Monday , November 29 2021

Bad astronomy 2020 SO may not be an asteroid, but a Centaur rocket created in 1966 from the Moon mission


Astronomers have found a small object in space that will pass through a small area that is only 50,000 km from Earth on December 1, 2020. Not only that, the gravity of our planet will change its course, it will become a temporary moon on Earth!

Here’s the real shooter: This object is almost certain no an asteroid. Instead, astronomers believe it is a worn-out rocket from the robot moon mission launched in 1966!

An object called the 2020 SO was discovered in September 2020 by the Pan-STARRS telescope. He examines the sky, partly looking for objects near the Earth. It didn’t take long to see that the orbit was weird … it was there known. Its size, shape and geometry are very close to Earth’s orbit.

It would be very unusual for an asteroid, but expect that for a reinforcing rocket or space probe. So the astronomers went back into orbit and found something amazing: in September 1966 it was very close to Earth! If it were an asteroid, then it would mean that it will overtake us, but if it were truly a space mission, that could be the launch date.

And, as it happens, there was a spacecraft was then launched: Surveyor 2, a mission to place a probe on the Moon.


In fact, it gets better. Surveyor 2 was launched on September 20, 1966, using the Atlas-Centaur rocket. The first phase of the Atlas went well, and the upper stage of the Centaur pushed the spacecraft toward the Moon. However, the midway correction made by Surveyor 2 was tilted, and the spacecraft went into a fall that could not be recovered. A few days later it hit the Moon at almost 10,000 km / h. Aupa.

But that second stage, the Centaur booster, continued. The moon passed and went to orbit the Sun.

2020 Could that Centaur rocket be?

It is very likely. The 2020 SO brightness indicates that it is something like 4-10 meters wide. The centaur is about 3×13 meters, so it fits.

And there are even more subtle reasons to think that they are the same. A very careful measurement of the orbit of the object shows that the pressure of sunlight has a very large effect. Photons taken from the sun hit and reflect against the object, changing momentum over time. This force (similar to the YORP effect) slowly changes the orbit of an object, but is more pronounced when there are fewer (so usually smaller) massive objects. A worn rocket damper is a large empty tube, so that effect should be strong … as astronomers have found.

Since the orbit of the 2020 SO is similar to that of Earth, it happens quite slowly when it overtakes each other (as two cars on a highway move fast, but one car seems to be passing at a slow pace). In November 2020 it shifted to what is called the Earth’s Hill sphere, the volume of space around the Earth where the gravity of our planet predominates over the Sun. This volume has a radius of about 1.5 million kilometers.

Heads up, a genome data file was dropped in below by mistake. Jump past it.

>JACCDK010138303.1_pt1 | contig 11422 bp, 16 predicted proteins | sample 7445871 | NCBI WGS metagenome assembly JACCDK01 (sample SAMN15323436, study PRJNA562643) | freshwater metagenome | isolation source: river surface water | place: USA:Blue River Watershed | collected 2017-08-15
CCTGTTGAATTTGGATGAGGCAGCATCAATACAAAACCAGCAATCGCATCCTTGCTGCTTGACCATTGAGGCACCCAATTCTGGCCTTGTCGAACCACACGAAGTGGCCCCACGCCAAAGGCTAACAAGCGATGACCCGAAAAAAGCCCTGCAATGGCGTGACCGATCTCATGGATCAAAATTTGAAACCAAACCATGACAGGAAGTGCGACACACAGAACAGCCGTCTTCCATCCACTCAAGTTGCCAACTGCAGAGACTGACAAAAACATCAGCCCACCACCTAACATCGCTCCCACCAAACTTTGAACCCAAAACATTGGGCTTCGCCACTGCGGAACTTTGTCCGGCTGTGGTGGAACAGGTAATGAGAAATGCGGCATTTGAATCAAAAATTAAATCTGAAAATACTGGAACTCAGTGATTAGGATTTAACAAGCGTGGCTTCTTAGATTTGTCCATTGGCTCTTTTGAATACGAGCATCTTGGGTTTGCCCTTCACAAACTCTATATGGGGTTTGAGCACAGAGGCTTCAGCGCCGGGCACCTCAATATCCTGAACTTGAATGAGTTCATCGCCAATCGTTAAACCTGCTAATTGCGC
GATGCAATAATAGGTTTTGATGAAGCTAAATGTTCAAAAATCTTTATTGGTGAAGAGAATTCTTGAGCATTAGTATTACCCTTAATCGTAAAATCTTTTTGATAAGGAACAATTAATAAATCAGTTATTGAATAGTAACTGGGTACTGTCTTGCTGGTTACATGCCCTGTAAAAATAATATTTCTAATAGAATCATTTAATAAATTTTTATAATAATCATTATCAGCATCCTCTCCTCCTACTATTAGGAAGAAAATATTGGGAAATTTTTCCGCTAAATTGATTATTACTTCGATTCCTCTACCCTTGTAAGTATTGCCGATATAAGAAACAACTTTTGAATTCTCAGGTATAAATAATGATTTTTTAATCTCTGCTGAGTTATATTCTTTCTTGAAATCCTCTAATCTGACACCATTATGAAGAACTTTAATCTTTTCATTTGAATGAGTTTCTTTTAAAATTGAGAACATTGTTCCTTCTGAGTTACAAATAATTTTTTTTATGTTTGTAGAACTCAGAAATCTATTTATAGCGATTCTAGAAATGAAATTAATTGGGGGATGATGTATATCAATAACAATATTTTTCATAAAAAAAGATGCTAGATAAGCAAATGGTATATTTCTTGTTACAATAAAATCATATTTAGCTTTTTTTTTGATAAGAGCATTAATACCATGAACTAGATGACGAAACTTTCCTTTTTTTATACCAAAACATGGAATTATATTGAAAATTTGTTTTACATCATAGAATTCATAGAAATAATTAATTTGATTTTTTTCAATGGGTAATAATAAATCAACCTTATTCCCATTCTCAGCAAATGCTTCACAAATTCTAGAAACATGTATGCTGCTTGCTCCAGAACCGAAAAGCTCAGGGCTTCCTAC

Normally, an interplanetary object would pass through it, but by 2020 SO the Earth is moving slowly enough to capture it … in no time. It will take about four months to make a single large loop around us, then the gravity of the Moon and Earth in the second passage will give it enough energy to escape again, turning it into a satellite of the Sun again.

As December approaches, astronomers hope to be able to obtain observations that will tell us its composition. This can cause the case.

I notice that it happened before, the old space hardware passing through Earth and initially mixed with an asteroid. We also had temporary moons! The 2020 asteroid CD3 orbited the Earth a few years earlier before launching again in 2020. Another asteroid, 2006RH120, orbited the Earth for several months in 2006/7. Yet another object (20 cm wide) was incinerated in our atmosphere as a meteorite after first putting the Earth into orbit.

These have nicknames minimums, although it is a technical term temporarily captured objects, or TCOs. It’s an oddity in orbital mechanics, but interesting. I wonder if we can send a space probe into the not-so-distant future, as their slow speed toward us becomes a juicy goal.

… but what a surprise it would be if, like the 2020 SO, it had passed the top stage of an old space mission instead of an asteroid! It would be cool. Scientists may be disappointed, but I bet there would be some very interesting engineering data (e.g., solar wind erosion or the effects of micrometeorites) that rocket scientists can get their hands on. And if it’s an asteroid, that wouldn’t be so bad either.

So stay tuned. We should know a lot more in a few weeks about this enigmatic visitor from space.

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